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Press Release

Florida Man Sentenced To 48 Months In Federal Prison For Using Counterfeit U.S. Passport Cards In Check-Cashing Scheme

For Immediate Release
U.S. Attorney's Office, Western District of Michigan

          GRAND RAPIDS, MICHIGAN — U.S. Attorney for the Western District of Michigan Mark Totten announced that Robert Allen Naber of Melbourne, Florida, was sentenced to 48 months in prison for fraudulent use of U.S. passport cards in the execution of bank check fraud. Naber could potentially serve a much longer time in prison because U.S. District Judge Robert J. Jonker ordered his federal sentence to run consecutively to two Iowa state prison sentences for similar conduct.           

          "Counterfeiters target the U.S. passport card because it is a lesser-known identity document and cheaper than other identifying documents to produce,” said U.S. Attorney Totten. “I applaud the investigative work that went into this case to hold Mr. Naber accountable as a fraudster, to prevent further financial losses to banks, and to protect unsuspecting individuals from becoming victims of identity theft.”

          According to court records, beginning in January 2022, Naber obtained counterfeit U.S. passport cards with the names and other details of victims whose personal identifying information had been stolen and posted on the Dark Web.  He also obtained their bank account information and created forged checks in their names.  The counterfeit cards contained the victims’ personal information but had Naber’s photograph on them. Naber then used the cards to cash forged checks from bank accounts in Iowa, North Carolina, and Kent County, Michigan.  He was briefly arrested after cashing checks in Iowa, but absconded from bond and continued his criminal activity.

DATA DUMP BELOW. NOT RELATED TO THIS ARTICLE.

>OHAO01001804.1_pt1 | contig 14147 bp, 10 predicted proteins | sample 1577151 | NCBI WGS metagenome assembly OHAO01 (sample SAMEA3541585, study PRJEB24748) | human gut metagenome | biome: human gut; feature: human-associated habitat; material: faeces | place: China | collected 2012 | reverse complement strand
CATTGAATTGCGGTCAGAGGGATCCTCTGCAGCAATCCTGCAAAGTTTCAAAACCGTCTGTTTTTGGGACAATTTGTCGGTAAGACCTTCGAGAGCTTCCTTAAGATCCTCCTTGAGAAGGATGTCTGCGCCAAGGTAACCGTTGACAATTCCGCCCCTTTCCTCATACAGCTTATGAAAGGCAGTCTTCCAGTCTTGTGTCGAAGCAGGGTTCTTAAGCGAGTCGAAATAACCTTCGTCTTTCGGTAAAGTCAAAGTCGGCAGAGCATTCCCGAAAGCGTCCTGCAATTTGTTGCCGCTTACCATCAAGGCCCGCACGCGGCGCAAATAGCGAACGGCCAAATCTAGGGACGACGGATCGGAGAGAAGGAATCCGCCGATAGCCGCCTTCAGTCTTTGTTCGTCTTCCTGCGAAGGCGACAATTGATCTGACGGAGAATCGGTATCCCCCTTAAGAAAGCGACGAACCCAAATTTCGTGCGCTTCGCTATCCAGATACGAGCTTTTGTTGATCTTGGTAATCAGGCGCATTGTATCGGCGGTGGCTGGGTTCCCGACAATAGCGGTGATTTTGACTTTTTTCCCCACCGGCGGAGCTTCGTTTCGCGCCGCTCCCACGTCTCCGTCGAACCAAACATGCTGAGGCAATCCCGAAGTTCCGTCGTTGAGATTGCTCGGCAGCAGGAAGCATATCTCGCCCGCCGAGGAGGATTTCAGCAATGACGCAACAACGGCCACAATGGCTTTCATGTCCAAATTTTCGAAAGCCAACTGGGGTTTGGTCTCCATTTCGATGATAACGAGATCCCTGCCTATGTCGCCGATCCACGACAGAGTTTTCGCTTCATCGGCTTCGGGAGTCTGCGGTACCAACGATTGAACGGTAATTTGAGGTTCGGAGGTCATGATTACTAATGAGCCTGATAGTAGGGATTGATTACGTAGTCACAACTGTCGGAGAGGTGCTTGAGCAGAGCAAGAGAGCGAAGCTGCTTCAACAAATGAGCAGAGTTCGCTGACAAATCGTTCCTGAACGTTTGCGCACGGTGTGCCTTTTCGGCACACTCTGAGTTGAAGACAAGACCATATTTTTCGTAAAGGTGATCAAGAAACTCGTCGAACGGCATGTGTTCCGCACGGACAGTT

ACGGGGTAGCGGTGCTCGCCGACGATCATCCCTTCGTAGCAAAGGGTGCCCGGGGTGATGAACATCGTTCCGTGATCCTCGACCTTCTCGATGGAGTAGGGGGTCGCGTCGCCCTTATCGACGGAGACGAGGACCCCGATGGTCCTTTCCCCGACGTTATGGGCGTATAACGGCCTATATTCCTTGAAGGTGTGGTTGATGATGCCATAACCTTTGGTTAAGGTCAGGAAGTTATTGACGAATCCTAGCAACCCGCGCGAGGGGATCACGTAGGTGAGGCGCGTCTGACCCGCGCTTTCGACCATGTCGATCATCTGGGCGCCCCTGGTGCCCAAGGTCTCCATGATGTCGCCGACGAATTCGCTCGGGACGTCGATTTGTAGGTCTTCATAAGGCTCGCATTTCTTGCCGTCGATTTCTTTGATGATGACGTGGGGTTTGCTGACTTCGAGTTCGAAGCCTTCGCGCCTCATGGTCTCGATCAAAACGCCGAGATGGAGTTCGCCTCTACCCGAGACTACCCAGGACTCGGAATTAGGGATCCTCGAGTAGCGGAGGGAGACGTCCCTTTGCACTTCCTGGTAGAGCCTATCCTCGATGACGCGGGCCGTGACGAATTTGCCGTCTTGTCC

The scheme ended in August 2022, when Naber was arrested in Locust, North Carolina while he was attempting to cash a check there. He was transferred to the Western District of Michigan for federal prosecution based on checks he passed in Kent County.

          “Individuals and organized criminal groups are using counterfeit U.S. passport cards with increasing frequency in identity theft and related fraud schemes targeting financial institutions and retailers,” said U.S. Department of State's Diplomatic Security Service Detroit Resident Agent-in-Charge Matt Kupec. “The Diplomatic Security Service is committed to working with our partners to stop crimes that have the potential to result in millions of dollars in losses throughout the Midwest Region.”

          The case was investigated by the U.S. Department of State's Diplomatic Security Service, with assistance from the Kent County Sheriff’s Office, the Grand Rapids Police Department, the Greenfield, Wisconsin Police Department, the Des Moines, Iowa Police Department, and the Locust, North Carolina Police Department. Assistant U.S. Attorney Clay Stiffler and former Assistant U.S. Attorney Clay West prosecuted the case.

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Updated August 18, 2023

National Security
Identity Theft